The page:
Shrewd-observation on Hagerman Fossils
Big fossils like dinosaurs, mammoths, camels and horses get more than their fair share of attention. Most museum displays are centered around an impressively large skeleton, preferably in a dramatic pose. Certainly we are no exception at the fossil beds - just walk into our visitor center and what is the first thing you'll see? A skeleton of the Hagerman Horse!
From an ecological standpoint, big animals are over-rated. In any modern ecosystem there are more small animals than large. Think about it, if you have an acre of land, how many bison can you raise compared to the number of mice or other small mammals? Obviously, the number of small animals will greatly outnumber the number of large ones for any parcel of land. This was also true in ancient ecosystems and because of the large number of individuals there is actually a greater chance for small animals to be preserved as fossils than larger ones.
At Hagerman Fossil Beds we are fortunate to have preserved a diversity of fossil animals that includes the small as well as the large. Among the smallest of living mammals today are the shrews. Five species of fossil shrews have been found at Hagerman, four are in the genus Sorex and one in Paracryptotis. Today there are six species of shrew in the modern fauna of Idaho all in the genus Sorex.
All of the shrew species at Hagerman are extinct and it is difficult to determine how closely related any of them are to the living species in the state. In fact, four of the species are known only from Hagerman and have not yet been identified at any other fossil localities in the country. This may reflect a limited geographic distribution of these species, possibly confined to the Snake River Plain, or simply that their small size has kept them from being recovered at other fossil localities.
Finding the fossil can be a challenge. Given their small size (a shrew jaw for example is only 11 mm long or less than 1/2 inch) it is often hard to see them on the ground unless you are crawling on your hands and knees with your nose just a few inches above ground level. So unless you are really paying attention they are easy to miss. If you are used to looking for big bones, which are easy to spot, looking for small animals like shrews takes some adjustment of your "search image". Paleontologists often improve their chances of finding small animals like shrews by collecting large samples of sediments and running them through a fine mesh screen. The finer sediments pass through leaving behind the larger (relatively) pieces like shrew jaws. While this may improve your chances of getting small animals, if the site is not very rich with bone it sometimes requires running tons of sand through the screen to get a decent sample.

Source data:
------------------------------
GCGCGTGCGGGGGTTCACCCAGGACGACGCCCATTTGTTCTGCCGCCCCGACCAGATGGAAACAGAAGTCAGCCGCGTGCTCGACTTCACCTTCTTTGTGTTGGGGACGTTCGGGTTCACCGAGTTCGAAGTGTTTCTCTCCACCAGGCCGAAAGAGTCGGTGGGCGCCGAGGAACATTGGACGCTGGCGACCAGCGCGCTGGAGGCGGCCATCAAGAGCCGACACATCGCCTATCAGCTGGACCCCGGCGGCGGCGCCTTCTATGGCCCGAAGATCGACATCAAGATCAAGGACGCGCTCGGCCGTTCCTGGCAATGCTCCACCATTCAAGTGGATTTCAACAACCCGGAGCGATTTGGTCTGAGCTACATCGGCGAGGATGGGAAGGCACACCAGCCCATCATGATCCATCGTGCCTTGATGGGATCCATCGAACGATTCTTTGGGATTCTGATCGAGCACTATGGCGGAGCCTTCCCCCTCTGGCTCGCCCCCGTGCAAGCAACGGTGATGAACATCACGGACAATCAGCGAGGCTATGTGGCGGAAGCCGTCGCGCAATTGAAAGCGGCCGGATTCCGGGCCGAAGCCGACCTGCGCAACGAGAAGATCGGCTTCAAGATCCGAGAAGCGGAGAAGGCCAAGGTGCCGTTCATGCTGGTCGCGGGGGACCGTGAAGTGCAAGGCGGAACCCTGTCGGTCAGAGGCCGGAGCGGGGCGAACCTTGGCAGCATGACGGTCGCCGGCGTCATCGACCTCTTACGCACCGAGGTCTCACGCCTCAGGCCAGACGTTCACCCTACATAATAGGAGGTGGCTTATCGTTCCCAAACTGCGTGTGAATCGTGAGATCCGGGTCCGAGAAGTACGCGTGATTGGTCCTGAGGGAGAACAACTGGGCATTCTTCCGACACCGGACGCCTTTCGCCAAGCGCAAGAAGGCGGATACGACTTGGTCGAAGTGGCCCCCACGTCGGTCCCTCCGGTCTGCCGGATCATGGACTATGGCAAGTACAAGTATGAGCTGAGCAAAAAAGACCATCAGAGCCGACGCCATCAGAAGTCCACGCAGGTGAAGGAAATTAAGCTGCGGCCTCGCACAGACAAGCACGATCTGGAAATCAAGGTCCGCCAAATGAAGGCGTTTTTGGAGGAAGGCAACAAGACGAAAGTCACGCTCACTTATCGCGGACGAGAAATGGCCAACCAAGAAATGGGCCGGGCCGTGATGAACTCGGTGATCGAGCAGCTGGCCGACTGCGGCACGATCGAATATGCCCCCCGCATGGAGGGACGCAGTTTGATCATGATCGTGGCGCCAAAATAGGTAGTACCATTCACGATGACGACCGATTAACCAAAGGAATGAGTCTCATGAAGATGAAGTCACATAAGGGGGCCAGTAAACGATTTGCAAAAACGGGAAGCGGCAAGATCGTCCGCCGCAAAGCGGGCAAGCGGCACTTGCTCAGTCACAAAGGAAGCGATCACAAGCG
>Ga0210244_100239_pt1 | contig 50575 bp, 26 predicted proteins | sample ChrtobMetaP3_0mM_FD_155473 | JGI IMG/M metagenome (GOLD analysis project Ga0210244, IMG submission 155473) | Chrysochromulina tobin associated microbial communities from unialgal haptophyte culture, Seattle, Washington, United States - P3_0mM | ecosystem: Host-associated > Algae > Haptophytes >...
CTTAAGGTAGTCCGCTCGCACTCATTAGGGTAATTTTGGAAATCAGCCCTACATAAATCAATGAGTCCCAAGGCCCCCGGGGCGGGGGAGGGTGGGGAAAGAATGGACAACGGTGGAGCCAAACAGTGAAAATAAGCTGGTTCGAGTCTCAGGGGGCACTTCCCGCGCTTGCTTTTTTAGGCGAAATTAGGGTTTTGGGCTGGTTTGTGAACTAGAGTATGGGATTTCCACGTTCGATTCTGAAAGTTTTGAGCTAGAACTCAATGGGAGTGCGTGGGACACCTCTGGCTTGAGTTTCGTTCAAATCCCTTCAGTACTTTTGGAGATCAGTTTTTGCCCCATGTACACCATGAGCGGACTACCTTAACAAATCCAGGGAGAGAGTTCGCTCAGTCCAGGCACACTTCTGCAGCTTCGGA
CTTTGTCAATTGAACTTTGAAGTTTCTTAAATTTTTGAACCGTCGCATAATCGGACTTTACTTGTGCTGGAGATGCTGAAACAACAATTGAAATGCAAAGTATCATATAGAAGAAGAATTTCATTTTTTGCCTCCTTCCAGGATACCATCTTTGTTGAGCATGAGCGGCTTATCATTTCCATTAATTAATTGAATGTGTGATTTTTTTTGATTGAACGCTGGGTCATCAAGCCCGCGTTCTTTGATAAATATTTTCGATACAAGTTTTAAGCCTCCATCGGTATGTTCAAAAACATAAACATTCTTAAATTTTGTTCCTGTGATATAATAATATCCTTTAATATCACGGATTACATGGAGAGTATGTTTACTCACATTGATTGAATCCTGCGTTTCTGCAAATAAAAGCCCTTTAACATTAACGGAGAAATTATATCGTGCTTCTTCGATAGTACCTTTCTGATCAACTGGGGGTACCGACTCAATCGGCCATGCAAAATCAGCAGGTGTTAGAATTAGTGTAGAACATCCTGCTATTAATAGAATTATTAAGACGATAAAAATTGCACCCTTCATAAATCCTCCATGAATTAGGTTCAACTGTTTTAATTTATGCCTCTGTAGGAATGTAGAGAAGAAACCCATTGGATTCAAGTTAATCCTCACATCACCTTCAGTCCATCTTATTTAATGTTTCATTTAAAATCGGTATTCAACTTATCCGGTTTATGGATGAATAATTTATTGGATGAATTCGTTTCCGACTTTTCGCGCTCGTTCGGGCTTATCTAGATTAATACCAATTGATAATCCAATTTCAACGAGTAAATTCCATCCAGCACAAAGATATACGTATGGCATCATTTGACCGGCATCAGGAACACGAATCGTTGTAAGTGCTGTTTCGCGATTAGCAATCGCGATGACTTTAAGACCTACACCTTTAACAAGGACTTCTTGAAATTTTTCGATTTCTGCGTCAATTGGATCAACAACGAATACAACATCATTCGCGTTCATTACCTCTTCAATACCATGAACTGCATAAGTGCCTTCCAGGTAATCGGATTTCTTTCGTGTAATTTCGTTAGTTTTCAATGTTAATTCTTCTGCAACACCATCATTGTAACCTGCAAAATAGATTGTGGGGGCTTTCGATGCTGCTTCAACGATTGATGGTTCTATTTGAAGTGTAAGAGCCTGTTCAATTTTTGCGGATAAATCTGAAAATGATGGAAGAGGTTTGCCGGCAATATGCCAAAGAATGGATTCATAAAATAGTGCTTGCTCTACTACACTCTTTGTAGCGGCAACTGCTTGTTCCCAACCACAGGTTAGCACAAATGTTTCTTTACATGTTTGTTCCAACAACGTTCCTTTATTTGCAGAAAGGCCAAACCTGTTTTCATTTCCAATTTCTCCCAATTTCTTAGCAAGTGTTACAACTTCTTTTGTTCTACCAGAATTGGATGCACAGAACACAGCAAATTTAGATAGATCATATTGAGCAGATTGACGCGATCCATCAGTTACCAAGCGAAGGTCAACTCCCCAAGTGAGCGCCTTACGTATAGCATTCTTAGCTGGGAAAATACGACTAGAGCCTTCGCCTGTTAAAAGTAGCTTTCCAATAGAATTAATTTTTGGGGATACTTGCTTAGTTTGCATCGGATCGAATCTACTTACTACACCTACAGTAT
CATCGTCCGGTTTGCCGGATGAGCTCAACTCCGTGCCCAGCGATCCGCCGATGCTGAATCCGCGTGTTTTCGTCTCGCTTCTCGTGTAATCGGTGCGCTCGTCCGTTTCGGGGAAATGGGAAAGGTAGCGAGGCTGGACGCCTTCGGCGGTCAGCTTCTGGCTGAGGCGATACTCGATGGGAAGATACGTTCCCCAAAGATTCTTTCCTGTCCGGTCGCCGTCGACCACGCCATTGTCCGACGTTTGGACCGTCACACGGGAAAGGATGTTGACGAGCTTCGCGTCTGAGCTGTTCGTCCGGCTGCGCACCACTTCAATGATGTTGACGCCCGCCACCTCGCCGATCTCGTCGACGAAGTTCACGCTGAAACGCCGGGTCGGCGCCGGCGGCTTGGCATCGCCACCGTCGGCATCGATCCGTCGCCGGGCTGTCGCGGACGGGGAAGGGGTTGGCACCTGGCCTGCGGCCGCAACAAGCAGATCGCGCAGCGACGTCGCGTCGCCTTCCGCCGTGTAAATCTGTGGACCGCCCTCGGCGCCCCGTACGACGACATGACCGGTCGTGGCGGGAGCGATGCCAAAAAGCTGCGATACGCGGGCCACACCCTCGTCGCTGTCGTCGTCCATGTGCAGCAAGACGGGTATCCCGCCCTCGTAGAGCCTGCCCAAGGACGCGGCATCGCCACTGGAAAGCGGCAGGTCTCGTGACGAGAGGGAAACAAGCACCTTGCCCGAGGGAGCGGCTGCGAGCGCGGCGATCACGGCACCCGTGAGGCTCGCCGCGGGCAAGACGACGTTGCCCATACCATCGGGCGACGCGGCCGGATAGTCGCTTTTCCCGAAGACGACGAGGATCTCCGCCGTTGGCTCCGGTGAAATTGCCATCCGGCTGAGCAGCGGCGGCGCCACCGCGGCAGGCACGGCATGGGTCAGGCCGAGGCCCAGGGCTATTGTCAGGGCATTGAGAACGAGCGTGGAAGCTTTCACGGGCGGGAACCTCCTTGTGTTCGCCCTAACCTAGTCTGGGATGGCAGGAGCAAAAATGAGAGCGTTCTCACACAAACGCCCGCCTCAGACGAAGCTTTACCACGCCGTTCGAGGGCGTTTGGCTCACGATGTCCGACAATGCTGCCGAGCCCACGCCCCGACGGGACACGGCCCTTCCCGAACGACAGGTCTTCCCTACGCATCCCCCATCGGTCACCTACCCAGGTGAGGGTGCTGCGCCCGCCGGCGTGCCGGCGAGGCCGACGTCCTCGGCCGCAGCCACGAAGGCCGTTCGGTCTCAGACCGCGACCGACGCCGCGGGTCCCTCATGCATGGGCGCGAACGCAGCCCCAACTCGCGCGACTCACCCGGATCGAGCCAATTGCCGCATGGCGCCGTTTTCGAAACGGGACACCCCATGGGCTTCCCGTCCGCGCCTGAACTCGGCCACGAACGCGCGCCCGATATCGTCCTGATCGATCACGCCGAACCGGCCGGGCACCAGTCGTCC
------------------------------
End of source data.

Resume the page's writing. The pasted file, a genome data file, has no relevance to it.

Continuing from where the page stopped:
Although there may be lots of small animals in an area to become fossils, their small bones can be easily broken and not preserved, especially when predators eat them. While skulls are easily destroyed the palate often remains intact and jaws often survive as well. It is fortunate that teeth in palates and jaws are preserved since they are the most distinctive part of the animal. It is these parts that paleontologists look at very closely to decide which species they have. In fact, all five of the species of shrew found at Hagerman were first described in the scientific literature based on jaws.
As research continues at Hagerman we hope to increase our sample and knowledge about each of these species. Perhaps eventually some of these species will be found in other fossil faunas and improve our knowledge of their geographical distribution. In any case just as in modern ecosystems where small animals play a big role we are sure such was the case in the ancient Hagerman ecosystem. Each species of tiny shrew has a story to tell that is just an exciting as that of the big critters.
This article originally appeared in The Fossil Record, March 1998
Did You Know?
An in situ specimen of Clemmys owyheensis (pond turtle) was found out in the Monument. The field crew also found a jaw with several teeth from Thomomys gidleyi (pocket gopher) and a jaw from Trigonictis idahoensis (grison from the weasel family).